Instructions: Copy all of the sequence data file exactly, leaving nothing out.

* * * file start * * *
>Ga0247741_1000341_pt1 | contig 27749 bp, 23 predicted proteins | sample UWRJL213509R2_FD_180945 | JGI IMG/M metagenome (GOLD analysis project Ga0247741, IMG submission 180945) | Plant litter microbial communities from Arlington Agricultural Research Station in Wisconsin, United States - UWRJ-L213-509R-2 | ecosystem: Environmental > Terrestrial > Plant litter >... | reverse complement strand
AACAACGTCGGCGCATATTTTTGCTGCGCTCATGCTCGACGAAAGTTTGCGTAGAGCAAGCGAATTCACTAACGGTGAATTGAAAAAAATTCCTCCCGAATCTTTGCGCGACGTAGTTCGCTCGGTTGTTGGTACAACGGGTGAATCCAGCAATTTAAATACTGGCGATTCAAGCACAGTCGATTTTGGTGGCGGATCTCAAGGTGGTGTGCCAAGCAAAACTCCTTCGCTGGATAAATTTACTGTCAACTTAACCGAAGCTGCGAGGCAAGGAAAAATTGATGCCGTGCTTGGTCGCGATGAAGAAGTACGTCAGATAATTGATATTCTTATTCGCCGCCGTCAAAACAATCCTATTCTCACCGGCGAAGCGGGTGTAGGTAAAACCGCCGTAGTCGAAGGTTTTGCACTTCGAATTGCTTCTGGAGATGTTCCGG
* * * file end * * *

>Ga0247741_1000341_pt1 | contig 27749 bp, 23 predicted proteins | sample UWRJL213509R2_FD_180945 | JGI IMG/M metagenome (GOLD analysis project Ga0247741, IMG submission 180945) | Plant litter microbial communities from Arlington Agricultural Research Station in Wisconsin, United States - UWRJ-L213-509R-2 | ecosystem: Environmental > Terrestrial > Plant litter >... | reverse complement strand
AACAACGTCGGCGCATATTTTTGCTGCGCTCATGCTCGACGAAAGTTTGCGTAGAGCAAGCGAATTCACTAACGGTGAATTGAAAAAAATTCCTCCCGAATCTTTGCGCGACGTAGTTCGCTCGGTTGTTGGTACAACGGGTGAATCCAGCAATTTAAATACTGGCGATTCAAGCACAGTCGATTTTGGTGGCGGATCTCAAGGTGGTGTGCCAAGCAAAACTCCTTCGCTGGATAAATTTACTGTCAACTTAACCGAAGCTGCGAGGCAAGGAAAAATTGATGCCGTGCTTGGTCGCGATGAAGAAGTACGTCAGATAATTGATATTCTTATTCGCCGCCGTCAAAACAATCCTATTCTCACCGGCGAAGCGGGTGTAGGTAAAACCGCCGTAGTCGAAGGTTTTGCACTTCGAATTGCTTCTGGAGATGTTCCGG